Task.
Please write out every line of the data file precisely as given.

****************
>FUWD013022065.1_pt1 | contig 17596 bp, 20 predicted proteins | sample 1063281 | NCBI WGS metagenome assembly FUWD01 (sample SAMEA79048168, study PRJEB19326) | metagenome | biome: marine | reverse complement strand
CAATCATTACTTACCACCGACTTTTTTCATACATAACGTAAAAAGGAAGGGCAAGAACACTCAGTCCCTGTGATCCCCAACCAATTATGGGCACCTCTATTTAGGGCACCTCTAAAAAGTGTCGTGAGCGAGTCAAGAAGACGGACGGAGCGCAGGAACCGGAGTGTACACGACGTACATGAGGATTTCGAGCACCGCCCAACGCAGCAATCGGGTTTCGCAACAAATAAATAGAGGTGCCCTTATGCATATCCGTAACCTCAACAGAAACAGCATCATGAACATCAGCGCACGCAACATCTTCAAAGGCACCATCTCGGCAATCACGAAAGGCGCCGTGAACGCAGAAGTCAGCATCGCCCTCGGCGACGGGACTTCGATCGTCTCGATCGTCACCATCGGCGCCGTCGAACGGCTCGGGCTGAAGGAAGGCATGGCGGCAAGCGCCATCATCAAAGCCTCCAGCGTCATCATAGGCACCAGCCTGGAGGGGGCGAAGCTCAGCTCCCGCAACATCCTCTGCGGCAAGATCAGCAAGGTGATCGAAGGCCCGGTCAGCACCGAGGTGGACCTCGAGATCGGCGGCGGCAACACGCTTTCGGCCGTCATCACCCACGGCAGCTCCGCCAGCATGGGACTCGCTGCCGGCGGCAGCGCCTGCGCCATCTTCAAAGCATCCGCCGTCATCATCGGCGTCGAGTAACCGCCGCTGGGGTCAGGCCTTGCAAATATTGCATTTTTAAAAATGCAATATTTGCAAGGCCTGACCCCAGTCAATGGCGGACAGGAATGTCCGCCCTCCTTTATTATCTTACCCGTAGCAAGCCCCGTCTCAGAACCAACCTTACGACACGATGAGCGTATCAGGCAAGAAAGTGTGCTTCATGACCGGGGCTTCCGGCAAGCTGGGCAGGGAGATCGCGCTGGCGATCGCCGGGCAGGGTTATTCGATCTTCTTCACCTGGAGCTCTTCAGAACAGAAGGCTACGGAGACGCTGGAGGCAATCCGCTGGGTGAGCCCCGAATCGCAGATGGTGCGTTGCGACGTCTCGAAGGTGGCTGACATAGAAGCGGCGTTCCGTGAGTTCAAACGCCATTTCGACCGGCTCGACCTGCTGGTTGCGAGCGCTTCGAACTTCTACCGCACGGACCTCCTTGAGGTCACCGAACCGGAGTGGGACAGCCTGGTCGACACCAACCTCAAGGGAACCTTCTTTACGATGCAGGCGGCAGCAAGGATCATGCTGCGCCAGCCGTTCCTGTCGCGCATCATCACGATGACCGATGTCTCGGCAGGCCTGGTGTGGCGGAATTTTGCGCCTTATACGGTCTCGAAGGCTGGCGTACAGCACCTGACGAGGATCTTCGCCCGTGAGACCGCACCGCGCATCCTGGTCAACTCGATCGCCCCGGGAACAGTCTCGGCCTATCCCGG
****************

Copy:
>FUWD013022065.1_pt1 | contig 17596 bp, 20 predicted proteins | sample 1063281 | NCBI WGS metagenome assembly FUWD01 (sample SAMEA79048168, study PRJEB19326) | metagenome | biome: marine | reverse complement strand
CAATCATTACTTACCACCGACTTTTTTCATACATAACGTAAAAAGGAAGGGCAAGAACACTCAGTCCCTGTGATCCCCAACCAATTATGGGCACCTCTATTTAGGGCACCTCTAAAAAGTGTCGTGAGCGAGTCAAGAAGACGGACGGAGCGCAGGAACCGGAGTGTACACGACGTACATGAGGATTTCGAGCACCGCCCAACGCAGCAATCGGGTTTCGCAACAAATAAATAGAGGTGCCCTTATGCATATCCGTAACCTCAACAGAAACAGCATCATGAACATCAGCGCACGCAACATCTTCAAAGGCACCATCTCGGCAATCACGAAAGGCGCCGTGAACGCAGAAGTCAGCATCGCCCTCGGCGACGGGACTTCGATCGTCTCGATCGTCACCATCGGCGCCGTCGAACGGCTCGGGCTGAAGGAAGGCATGGCGGCAAGCGCCATCATCAAAGCCTCCAGCGTCATCATAGGCACCAGCCTGGAGGGGGCGAAGCTCAGCTCCCGCAACATCCTCTGCGGCAAGATCAGCAAGGTGATCGAAGGCCCGGTCAGCACCGAGGTGGACCTCGAGATCGGCGGCGGCAACACGCTTTCGGCCGTCATCACCCACGGCAGCTCCGCCAGCATGGGACTCGCTGCCGGCGGCAGCGCCTGCGCCATCTTCAAAGCATCCGCCGTCATCATCGGCGTCGAGTAACCGCCGCTGGGGTCAGGCCTTGCAAATATTGCATTTTTAAAAATGCAATATTTGCAAGGCCTGACCCCAGTCAATGGCGGACAGGAATGTCCGCCCTCCTTTATTATCTTACCCGTAGCAAGCCCCGTCTCAGAACCAACCTTACGACACGATGAGCGTATCAGGCAAGAAAGTGTGCTTCATGACCGGGGCTTCCGGCAAGCTGGGCAGGGAGATCGCGCTGGCGATCGCCGGGCAGGGTTATTCGATCTTCTTCACCTGGAGCTCTTCAGAACAGAAGGCTACGGAGACGCTGGAGGCAATCCGCTGGGTGAGCCCCGAATCGCAGATGGTGCGTTGCGACGTCTCGAAGGTGGCTGACATAGAAGCGGCGTTCCGTGAGTTCAAACGCCATTTCGACCGGCTCGACCTGCTGGTTGCGAGCGCTTCGAACTTCTACCGCACGGACCTCCTTGAGGTCACCGAACCGGAGTGGGACAGCCTGGTCGACACCAACCTCAAGGGAACCTTCTTTACGATGCAGGCGGCAGCAAGGATCATGCTGCGCCAGCCGTTCCTGTCGCGCATCATCACGATGACCGATGTCTCGGCAGGCCTGGTGTGGCGGAATTTTGCGCCTTATACGGTCTCGAAGGCTGGCGTACAGCACCTGACGAGGATCTTCGCCCGTGAGACCGCACCGCGCATCCTGGTCAACTCGATCGCCCCGGGAACAGTCTCGGCCTATCCCGG